A field stripped SKS.
A field stripped SKS.

Field stripping is firearms terminology for the act of disassembling a firearm to the greatest possible extent without the usage of any extra tools. A disassembly that uses such tools is called a detail strip, but this is less common than a field strip, as the latter is usually sufficient for most cases.

Definition

Field strips are done to facilitate cleaning, or identify damages.[1] It is customary for soldiers to be taught how to conduct a field strip, both as a means of discipline, and to help create a sense of familiarity with the weapon.[2] Because it is an integral part of owning and using a firearm, especially in a military context, firearm manufacturers will take considerations to make field strips expedient and simple. In one instance, the Los Angeles Police Department opted against the purchase of Thompson submachine guns primarily because other available weapons were easier to field strip.[3]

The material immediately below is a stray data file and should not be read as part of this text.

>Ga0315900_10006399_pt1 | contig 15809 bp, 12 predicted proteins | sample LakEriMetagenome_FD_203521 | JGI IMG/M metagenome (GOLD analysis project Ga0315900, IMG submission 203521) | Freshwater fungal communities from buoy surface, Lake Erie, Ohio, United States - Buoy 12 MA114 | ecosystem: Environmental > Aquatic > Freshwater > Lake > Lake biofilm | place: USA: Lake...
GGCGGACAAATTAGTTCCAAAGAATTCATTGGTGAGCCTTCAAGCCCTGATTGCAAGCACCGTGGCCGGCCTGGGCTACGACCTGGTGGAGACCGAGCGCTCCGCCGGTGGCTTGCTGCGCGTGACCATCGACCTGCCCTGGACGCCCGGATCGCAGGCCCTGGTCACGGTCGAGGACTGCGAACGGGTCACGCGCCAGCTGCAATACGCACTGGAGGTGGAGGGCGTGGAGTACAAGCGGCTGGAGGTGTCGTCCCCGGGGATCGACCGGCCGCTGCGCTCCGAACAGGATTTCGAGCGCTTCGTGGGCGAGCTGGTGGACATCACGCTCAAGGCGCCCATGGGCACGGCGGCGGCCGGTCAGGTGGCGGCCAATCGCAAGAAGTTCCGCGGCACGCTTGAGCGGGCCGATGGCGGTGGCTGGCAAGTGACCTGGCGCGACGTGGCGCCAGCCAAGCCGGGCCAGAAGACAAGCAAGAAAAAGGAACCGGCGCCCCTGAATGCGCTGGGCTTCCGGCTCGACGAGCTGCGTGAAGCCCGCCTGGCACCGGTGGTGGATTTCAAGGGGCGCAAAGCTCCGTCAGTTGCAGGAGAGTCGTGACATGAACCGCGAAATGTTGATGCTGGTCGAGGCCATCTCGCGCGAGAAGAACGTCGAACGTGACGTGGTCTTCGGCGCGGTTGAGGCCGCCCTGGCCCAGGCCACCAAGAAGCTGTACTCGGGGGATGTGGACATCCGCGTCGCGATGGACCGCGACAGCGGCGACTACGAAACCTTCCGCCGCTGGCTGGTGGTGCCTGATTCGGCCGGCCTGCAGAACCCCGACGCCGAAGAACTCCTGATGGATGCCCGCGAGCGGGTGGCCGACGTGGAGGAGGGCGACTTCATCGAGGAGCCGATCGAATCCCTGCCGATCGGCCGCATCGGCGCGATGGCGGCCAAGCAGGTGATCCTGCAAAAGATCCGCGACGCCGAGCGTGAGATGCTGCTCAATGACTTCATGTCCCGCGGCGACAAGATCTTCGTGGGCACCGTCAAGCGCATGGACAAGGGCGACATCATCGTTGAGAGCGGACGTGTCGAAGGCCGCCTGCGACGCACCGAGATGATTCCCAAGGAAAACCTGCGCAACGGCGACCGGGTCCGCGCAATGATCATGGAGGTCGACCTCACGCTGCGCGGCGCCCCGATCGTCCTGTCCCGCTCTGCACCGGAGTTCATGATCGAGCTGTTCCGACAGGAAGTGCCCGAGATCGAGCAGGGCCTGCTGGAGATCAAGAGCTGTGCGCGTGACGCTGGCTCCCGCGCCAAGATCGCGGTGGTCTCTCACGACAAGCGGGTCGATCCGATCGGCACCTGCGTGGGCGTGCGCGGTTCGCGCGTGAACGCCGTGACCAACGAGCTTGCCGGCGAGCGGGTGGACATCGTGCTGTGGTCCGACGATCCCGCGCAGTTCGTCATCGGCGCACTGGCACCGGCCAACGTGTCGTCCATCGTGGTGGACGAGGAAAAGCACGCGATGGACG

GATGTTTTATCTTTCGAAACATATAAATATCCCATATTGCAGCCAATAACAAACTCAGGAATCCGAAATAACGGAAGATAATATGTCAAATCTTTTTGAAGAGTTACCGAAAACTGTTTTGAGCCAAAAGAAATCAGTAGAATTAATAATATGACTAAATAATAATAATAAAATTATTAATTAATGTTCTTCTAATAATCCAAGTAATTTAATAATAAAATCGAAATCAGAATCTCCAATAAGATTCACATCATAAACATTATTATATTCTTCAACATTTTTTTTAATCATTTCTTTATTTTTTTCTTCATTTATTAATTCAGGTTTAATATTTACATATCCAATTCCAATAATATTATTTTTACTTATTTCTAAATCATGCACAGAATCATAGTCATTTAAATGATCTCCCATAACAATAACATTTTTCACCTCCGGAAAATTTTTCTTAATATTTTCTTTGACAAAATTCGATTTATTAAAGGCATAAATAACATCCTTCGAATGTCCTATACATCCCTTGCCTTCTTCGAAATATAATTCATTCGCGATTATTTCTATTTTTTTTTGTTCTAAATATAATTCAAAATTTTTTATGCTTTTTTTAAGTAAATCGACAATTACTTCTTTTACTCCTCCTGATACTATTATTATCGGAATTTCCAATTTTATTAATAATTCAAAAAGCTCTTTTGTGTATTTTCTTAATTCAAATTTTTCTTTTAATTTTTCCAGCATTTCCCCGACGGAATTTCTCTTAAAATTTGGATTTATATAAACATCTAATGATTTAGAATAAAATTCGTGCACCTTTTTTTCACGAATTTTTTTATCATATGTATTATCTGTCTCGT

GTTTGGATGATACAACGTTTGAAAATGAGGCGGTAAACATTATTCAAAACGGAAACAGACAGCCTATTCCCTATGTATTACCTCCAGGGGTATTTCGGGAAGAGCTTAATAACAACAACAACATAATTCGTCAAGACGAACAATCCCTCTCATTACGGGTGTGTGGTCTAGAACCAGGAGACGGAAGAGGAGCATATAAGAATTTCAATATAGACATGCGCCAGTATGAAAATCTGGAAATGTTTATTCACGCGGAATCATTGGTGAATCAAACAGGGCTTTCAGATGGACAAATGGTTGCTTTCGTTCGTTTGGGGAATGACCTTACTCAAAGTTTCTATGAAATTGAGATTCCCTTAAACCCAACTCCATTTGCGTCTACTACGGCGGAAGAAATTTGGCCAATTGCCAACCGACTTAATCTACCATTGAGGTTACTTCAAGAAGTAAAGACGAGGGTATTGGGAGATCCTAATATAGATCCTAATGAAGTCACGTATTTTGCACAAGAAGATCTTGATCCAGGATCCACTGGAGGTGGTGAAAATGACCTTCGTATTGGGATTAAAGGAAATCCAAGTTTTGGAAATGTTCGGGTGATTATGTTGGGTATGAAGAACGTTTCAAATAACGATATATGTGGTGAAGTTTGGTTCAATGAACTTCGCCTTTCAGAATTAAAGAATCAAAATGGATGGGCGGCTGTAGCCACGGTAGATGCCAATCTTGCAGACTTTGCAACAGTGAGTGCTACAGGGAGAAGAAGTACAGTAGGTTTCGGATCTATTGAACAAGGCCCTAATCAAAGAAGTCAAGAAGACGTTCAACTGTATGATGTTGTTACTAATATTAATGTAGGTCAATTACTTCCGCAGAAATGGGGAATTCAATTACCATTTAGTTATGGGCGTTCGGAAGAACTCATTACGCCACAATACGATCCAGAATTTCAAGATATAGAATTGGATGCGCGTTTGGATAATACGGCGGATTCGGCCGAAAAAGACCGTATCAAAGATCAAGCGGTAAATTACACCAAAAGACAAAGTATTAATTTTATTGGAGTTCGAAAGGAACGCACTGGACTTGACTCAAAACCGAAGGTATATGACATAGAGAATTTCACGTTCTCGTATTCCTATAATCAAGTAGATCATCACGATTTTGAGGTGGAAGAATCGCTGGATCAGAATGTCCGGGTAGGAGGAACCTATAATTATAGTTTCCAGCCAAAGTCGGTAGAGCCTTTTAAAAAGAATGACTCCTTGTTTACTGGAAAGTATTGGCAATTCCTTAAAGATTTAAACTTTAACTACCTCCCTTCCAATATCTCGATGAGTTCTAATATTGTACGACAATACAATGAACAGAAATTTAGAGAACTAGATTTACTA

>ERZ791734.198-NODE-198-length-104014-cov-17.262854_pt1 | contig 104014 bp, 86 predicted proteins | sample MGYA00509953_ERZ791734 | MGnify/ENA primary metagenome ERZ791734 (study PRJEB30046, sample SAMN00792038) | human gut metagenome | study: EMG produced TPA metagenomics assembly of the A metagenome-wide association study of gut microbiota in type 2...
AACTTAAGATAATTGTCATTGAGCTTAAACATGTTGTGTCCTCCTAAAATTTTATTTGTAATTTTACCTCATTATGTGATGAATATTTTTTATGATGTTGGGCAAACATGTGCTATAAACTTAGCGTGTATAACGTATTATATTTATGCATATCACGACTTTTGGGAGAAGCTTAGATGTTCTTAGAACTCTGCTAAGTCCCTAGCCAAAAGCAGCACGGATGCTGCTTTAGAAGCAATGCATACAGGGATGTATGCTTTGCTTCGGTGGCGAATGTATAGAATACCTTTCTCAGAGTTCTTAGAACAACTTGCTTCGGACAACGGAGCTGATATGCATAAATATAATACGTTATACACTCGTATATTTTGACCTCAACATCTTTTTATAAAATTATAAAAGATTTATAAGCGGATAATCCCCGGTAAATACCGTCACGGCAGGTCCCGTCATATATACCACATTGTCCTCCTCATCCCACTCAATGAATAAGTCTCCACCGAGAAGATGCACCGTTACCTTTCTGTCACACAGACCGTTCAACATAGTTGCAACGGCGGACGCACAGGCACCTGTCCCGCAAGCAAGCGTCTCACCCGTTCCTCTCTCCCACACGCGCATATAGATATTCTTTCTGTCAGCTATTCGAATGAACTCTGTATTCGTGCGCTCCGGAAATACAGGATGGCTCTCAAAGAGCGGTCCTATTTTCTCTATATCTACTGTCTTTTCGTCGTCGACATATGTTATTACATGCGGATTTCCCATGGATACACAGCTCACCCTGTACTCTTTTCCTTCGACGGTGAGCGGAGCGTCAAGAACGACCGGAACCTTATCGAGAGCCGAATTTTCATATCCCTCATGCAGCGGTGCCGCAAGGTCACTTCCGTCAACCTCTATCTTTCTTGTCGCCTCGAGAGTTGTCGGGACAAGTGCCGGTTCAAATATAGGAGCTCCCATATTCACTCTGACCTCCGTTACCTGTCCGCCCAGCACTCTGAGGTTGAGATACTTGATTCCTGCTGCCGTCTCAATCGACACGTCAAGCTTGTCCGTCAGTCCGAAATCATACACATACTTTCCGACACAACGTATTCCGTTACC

A fully assembled SKS. The receiver cover is in the way of the recoil spring, preventing it from being cleaned.
A fully assembled SKS. The receiver cover is in the way of the recoil spring, preventing it from being cleaned.

Rationale

When fully assembled, a gun is not very suitable for cleaning,[4] and like any machine, will need to be frequently cleaned and maintained in order to stay in optimal condition. Very few of its parts can be accessed unless it has been field stripped, and most of those parts can only be partially seen. Instead, when field stripped, it can be inspected or cleaned more thoroughly, as individual parts can be separated. A field strip may also reveal issues that otherwise can't be seen, such as cracks or deformities, but excessive cleaning may further induce wear on the weapon.[5]

References

  1. ^ Morris, Christopher. Academic Press Dictionary of Science and Technology. Gulf Professional Publishing. p. 825.
  2. ^ United States Bureau of Naval Personnel (1970). Military Requirements for PO 1 & C. Bureau of Naval Personnel. p. 75.
  3. ^ West's California Reporter Volume 265. 1990. p. 180.
  4. ^ Farmer, William (1944). Ordnance Field Guide. Military Service Publishing Company. p. 97.
  5. ^ Landing Party Manual. United States Office of Chief Naval Operations. 1960. p. 623.